Used auto oil fuels radiant heating, project wins green building award
Leed the way.
If the Prius set a new expectation for energy efficiency and innovation, the same could be said of the new Koch 33 Toyota Dealership in Easton, Pennsylvania.
One of the first new Toyota prototype dealerships in the state, it was named a 2018 U.S. Green Building Council Central Pennsylvania Leader Award recipient — receiving the commercial project of the year award for its design build. The project also is awaiting LEED certification.
The 56,765-square-foot dealership includes a showroom, state-of-the-art service area, parts room, training center, waiting lounge and a coffee bar. Looking under the dealership’s hood, so to speak, reveals a system of radiant heating powered by used automotive oil boilers. The radiant network keeps the floors warm and the winter elements from accumulating on the pavement outside. The building’s energy model predicts it will operate 35% more efficiently than a building built to conventional standards, according to Trane Trace 700 modeling software used by Mowery, the project’s design-build contractor. Over the next year, the team will track its actual performance to confirm expectations and to compare with original projections.
Mowery knows its way around a dealership. It has worked with more than 20 different auto brands, in addition to building full medical facilities, distribution centers and high-performance office buildings.
With its in-house design-build capabilities, it’s able to tailor the customer’s specifications and vision to local code compliance. Coming off another recent Toyota dealership project, Mowery combined its knowledge of the brand’s requirements — the automaker recently announced that all new dealerships will be LEED certified — with its own experience designing energy-efficient systems that meet the high standards of LEED.
“It starts with our team and each project you do — you add to your lessons learned,” says Bill Sutton, vice president for business development at Mowery. “Each brand that we work with has its own way of doing things. When we come to the table early in the design, we’re able to offer those valuable lessons learned and avoid mistakes by bringing our experience to the process.”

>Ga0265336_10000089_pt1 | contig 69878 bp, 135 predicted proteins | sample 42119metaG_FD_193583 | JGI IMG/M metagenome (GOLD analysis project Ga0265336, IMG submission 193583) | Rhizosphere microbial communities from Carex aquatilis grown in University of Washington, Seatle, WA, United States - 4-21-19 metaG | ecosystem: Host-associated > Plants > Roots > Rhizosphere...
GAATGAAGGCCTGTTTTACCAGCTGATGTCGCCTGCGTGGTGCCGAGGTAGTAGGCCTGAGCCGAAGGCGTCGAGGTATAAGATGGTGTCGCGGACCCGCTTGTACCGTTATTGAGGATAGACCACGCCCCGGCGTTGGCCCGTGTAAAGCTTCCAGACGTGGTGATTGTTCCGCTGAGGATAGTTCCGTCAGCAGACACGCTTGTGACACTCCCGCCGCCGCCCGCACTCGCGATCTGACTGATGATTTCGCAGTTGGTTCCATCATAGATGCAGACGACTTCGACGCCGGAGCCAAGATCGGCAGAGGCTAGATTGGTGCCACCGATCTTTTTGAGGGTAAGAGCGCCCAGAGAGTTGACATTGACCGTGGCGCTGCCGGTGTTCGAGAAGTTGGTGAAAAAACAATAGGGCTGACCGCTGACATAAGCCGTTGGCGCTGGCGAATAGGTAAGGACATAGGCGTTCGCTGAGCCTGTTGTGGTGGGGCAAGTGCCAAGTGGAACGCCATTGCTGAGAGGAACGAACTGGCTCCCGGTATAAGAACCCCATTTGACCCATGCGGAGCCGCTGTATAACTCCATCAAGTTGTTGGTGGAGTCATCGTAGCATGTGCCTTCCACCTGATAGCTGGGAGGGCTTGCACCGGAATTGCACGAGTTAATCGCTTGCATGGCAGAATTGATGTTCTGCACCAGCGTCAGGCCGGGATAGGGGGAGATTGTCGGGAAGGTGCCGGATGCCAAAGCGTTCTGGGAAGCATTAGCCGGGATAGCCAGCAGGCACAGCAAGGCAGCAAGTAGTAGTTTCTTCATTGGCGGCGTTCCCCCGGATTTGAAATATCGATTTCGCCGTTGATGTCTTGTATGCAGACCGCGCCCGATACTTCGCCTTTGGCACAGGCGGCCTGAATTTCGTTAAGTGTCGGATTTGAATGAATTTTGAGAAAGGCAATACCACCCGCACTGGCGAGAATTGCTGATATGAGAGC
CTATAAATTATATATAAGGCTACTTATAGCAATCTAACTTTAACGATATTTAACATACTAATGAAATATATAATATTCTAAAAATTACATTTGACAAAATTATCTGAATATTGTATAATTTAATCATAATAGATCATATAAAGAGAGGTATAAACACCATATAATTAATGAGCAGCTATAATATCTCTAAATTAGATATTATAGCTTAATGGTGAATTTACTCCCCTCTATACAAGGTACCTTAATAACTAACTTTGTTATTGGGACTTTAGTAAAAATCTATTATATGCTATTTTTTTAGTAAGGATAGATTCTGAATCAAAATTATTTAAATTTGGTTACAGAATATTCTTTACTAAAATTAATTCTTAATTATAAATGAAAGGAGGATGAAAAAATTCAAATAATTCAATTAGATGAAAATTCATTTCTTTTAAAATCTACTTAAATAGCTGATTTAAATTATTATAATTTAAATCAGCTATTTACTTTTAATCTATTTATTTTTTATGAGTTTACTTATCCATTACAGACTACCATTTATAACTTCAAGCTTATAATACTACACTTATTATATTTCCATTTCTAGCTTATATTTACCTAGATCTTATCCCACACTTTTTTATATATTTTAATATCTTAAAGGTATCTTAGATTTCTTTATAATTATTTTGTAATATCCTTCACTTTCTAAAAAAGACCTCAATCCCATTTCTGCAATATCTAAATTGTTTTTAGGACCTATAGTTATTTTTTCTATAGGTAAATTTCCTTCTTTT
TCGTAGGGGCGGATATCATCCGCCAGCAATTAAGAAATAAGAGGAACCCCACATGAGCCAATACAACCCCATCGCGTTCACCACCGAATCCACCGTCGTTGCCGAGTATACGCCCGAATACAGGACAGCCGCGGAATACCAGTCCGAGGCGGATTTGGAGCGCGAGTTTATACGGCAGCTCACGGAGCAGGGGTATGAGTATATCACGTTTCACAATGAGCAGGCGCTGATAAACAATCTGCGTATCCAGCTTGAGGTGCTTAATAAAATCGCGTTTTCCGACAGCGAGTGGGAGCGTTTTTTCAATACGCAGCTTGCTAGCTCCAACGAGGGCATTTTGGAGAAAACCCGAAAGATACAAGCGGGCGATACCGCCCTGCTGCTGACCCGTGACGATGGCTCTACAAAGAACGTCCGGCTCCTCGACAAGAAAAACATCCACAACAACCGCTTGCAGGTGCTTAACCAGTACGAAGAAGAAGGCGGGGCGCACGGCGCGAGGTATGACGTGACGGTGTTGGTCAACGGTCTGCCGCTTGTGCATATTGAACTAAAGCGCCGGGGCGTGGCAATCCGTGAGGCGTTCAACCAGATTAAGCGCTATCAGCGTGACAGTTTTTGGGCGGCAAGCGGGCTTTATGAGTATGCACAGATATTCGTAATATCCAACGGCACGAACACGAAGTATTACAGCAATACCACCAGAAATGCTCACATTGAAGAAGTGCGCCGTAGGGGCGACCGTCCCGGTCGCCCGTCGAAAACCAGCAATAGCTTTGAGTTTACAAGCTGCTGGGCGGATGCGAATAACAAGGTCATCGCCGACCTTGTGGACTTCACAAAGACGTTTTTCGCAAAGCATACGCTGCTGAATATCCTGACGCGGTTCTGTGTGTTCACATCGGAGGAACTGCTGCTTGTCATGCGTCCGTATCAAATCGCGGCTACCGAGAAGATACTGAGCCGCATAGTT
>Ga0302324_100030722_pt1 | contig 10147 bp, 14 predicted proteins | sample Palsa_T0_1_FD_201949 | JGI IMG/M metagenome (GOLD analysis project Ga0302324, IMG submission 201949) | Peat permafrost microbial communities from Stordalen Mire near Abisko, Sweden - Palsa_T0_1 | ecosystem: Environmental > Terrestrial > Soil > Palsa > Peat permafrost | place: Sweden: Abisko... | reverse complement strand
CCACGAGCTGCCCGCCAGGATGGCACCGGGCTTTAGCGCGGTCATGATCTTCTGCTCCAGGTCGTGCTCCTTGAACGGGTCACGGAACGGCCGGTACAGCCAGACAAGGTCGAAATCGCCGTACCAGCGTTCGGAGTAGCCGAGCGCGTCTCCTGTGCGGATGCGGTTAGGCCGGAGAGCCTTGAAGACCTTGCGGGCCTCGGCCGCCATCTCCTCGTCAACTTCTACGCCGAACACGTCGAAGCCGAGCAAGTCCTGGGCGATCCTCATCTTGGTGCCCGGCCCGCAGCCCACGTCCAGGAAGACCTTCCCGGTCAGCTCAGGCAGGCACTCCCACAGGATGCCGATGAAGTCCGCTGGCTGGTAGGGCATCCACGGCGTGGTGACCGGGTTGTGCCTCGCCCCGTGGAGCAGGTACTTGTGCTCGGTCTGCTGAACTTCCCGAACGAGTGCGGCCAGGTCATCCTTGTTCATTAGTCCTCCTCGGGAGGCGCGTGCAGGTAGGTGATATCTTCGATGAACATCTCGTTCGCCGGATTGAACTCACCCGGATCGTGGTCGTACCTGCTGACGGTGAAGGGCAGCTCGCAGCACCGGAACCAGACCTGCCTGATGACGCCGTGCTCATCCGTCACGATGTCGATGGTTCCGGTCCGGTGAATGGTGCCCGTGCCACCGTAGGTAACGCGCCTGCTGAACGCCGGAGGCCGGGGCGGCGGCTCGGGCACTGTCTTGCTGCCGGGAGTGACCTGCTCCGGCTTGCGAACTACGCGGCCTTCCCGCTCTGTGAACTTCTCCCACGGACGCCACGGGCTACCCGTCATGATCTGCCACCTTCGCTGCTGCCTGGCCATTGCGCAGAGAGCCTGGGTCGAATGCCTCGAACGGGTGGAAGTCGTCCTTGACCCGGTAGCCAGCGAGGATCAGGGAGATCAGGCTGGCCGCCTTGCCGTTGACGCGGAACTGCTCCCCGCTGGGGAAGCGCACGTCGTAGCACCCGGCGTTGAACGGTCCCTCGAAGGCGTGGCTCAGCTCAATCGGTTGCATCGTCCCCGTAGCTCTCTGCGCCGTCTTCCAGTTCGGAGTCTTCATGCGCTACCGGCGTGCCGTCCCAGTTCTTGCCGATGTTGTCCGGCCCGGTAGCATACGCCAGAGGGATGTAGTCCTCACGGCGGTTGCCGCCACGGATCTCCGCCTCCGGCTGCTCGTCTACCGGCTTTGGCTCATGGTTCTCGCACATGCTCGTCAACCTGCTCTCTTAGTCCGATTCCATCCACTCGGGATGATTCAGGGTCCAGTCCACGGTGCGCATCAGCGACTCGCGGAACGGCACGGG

Reduce, reuse, recycle
Once the owner put together the project requirements and benchmarks for efficiency, subcontractor HB McClure Mechanical Engineer Adam Shamenek, P.E., got to work picking the best systems for the job.
“First of all, it’s a car dealership, so what do they have a lot of? They have a lot of waste oil,” he says. This provided an excellent opportunity. “We’ve seen a lot of success in the other dealerships with waste oil boilers. They’re doing oil changes every day, so they reuse that oil which is at their disposal. It’s a great reuse of a resource. The oil doesn’t have to be disposed of, it can be used for heating.”
The used oil fuels four Clean Burn boilers that heat an intricate radiant-heat system under the service bay, drive-in and showroom floors, in addition to an exterior snowmelt system under all the sidewalks and exterior car-display areas. It practically heats the entire facility.
The design also dovetailed snowmelt systems extending about 10 feet out from the front and rear entrances of the car service area.
“In the middle of winter, they’re not sludging through sleet and rain,” Shamenek says. “We also tied in several rooftop units. We have hot-water coils in those systems as well that are tied into that system. They’ve seen very inexpensive operating costs based on using the waste oil boiler systems.”
All told, the radiant system heats water through 12 Uponor manifolds encompassing three interior zones — the main showroom, the service drive-thru area and the service garage. The exterior snowmelt system was completed in two zones with an independent glycol loop and two dedicated manifolds.